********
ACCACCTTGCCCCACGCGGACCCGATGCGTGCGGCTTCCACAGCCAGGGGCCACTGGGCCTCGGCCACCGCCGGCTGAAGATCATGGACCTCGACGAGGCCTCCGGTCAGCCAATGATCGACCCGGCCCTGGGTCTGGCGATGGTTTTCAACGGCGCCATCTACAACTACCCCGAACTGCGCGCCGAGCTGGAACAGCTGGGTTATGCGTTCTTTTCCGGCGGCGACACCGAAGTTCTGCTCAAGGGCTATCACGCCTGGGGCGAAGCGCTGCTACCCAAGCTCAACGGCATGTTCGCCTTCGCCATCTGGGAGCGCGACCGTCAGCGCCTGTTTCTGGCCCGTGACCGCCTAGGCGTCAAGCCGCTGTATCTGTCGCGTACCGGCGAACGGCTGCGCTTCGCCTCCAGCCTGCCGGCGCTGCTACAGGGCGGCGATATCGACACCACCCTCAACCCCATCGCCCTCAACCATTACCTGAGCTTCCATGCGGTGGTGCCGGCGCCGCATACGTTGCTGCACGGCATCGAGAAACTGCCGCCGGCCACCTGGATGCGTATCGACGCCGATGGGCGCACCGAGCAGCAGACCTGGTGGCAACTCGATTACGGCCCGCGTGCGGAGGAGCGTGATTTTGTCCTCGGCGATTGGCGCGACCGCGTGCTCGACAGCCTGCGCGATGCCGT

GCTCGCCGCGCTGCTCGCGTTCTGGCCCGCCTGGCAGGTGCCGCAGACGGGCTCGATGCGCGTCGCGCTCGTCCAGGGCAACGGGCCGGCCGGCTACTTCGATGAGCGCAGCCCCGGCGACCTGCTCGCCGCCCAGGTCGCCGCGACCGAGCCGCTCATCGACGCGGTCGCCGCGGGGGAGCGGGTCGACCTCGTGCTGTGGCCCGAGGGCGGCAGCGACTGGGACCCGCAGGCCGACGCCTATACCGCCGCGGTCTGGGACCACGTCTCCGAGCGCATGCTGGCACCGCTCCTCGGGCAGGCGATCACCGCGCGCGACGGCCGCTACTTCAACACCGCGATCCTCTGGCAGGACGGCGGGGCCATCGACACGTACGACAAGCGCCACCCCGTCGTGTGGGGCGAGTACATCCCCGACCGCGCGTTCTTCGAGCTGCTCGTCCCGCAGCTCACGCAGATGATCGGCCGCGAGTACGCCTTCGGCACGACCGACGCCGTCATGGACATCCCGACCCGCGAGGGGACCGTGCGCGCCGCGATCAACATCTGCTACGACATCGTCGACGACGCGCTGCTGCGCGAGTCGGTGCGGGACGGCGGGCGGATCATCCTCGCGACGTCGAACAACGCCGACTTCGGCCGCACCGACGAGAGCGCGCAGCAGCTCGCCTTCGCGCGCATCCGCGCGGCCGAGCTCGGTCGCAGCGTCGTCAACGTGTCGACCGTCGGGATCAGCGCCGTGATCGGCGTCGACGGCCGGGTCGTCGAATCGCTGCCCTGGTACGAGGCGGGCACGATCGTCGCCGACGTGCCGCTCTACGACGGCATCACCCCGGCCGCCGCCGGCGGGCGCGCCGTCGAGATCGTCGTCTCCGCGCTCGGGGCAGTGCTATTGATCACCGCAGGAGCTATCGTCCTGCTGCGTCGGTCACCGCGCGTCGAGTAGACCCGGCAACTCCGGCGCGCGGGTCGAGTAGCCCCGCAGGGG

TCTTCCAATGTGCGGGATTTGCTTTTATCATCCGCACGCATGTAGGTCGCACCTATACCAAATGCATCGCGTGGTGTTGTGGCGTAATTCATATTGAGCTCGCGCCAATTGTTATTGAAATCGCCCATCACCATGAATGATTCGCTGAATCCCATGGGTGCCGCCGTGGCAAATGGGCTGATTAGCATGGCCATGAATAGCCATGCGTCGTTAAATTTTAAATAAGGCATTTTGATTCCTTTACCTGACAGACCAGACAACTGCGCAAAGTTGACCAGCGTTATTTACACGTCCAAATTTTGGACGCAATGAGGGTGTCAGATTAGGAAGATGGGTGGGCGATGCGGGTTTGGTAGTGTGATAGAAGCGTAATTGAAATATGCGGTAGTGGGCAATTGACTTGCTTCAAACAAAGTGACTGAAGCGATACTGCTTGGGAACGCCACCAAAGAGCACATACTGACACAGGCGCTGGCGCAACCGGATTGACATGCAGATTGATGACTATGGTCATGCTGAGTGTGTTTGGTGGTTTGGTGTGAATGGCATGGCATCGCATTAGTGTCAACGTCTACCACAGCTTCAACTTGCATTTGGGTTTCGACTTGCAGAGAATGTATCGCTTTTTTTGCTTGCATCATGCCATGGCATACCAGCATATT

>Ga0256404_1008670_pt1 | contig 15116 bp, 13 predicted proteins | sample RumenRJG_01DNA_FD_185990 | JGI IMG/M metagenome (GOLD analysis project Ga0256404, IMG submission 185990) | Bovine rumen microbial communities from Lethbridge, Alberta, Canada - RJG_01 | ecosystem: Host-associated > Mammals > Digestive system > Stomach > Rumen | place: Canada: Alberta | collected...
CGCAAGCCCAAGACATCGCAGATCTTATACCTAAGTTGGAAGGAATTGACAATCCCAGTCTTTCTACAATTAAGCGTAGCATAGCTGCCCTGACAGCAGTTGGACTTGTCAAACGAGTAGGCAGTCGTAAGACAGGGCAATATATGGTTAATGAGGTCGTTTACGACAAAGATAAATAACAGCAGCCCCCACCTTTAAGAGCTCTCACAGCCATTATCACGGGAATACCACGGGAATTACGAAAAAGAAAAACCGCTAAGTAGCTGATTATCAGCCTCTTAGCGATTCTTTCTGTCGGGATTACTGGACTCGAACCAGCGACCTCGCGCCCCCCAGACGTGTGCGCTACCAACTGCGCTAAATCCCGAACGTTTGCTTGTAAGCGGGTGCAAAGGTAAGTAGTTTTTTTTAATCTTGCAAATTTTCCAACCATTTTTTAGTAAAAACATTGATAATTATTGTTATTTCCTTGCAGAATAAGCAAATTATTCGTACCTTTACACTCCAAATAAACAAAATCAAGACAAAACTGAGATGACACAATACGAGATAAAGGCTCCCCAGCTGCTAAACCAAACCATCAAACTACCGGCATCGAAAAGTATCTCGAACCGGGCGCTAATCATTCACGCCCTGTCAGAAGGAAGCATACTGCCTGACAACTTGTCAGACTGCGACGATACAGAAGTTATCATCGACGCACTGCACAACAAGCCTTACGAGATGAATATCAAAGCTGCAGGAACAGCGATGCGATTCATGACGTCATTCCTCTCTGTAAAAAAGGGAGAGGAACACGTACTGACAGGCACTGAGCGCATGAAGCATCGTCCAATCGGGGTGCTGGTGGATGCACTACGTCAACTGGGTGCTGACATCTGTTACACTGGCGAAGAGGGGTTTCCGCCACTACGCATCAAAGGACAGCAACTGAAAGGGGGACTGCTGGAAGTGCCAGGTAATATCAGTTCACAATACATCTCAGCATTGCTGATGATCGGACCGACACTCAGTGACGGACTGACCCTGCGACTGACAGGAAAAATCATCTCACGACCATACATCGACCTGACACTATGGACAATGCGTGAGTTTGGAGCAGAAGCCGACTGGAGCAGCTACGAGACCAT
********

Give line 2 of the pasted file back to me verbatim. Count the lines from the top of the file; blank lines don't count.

GCTCGCCGCGCTGCTCGCGTTCTGGCCCGCCTGGCAGGTGCCGCAGACGGGCTCGATGCGCGTCGCGCTCGTCCAGGGCAACGGGCCGGCCGGCTACTTCGATGAGCGCAGCCCCGGCGACCTGCTCGCCGCCCAGGTCGCCGCGACCGAGCCGCTCATCGACGCGGTCGCCGCGGGGGAGCGGGTCGACCTCGTGCTGTGGCCCGAGGGCGGCAGCGACTGGGACCCGCAGGCCGACGCCTATACCGCCGCGGTCTGGGACCACGTCTCCGAGCGCATGCTGGCACCGCTCCTCGGGCAGGCGATCACCGCGCGCGACGGCCGCTACTTCAACACCGCGATCCTCTGGCAGGACGGCGGGGCCATCGACACGTACGACAAGCGCCACCCCGTCGTGTGGGGCGAGTACATCCCCGACCGCGCGTTCTTCGAGCTGCTCGTCCCGCAGCTCACGCAGATGATCGGCCGCGAGTACGCCTTCGGCACGACCGACGCCGTCATGGACATCCCGACCCGCGAGGGGACCGTGCGCGCCGCGATCAACATCTGCTACGACATCGTCGACGACGCGCTGCTGCGCGAGTCGGTGCGGGACGGCGGGCGGATCATCCTCGCGACGTCGAACAACGCCGACTTCGGCCGCACCGACGAGAGCGCGCAGCAGCTCGCCTTCGCGCGCATCCGCGCGGCCGAGCTCGGTCGCAGCGTCGTCAACGTGTCGACCGTCGGGATCAGCGCCGTGATCGGCGTCGACGGCCGGGTCGTCGAATCGCTGCCCTGGTACGAGGCGGGCACGATCGTCGCCGACGTGCCGCTCTACGACGGCATCACCCCGGCCGCCGCCGGCGGGCGCGCCGTCGAGATCGTCGTCTCCGCGCTCGGGGCAGTGCTATTGATCACCGCAGGAGCTATCGTCCTGCTGCGTCGGTCACCGCGCGTCGAGTAGACCCGGCAACTCCGGCGCGCGGGTCGAGTAGCCCCGCAGGGG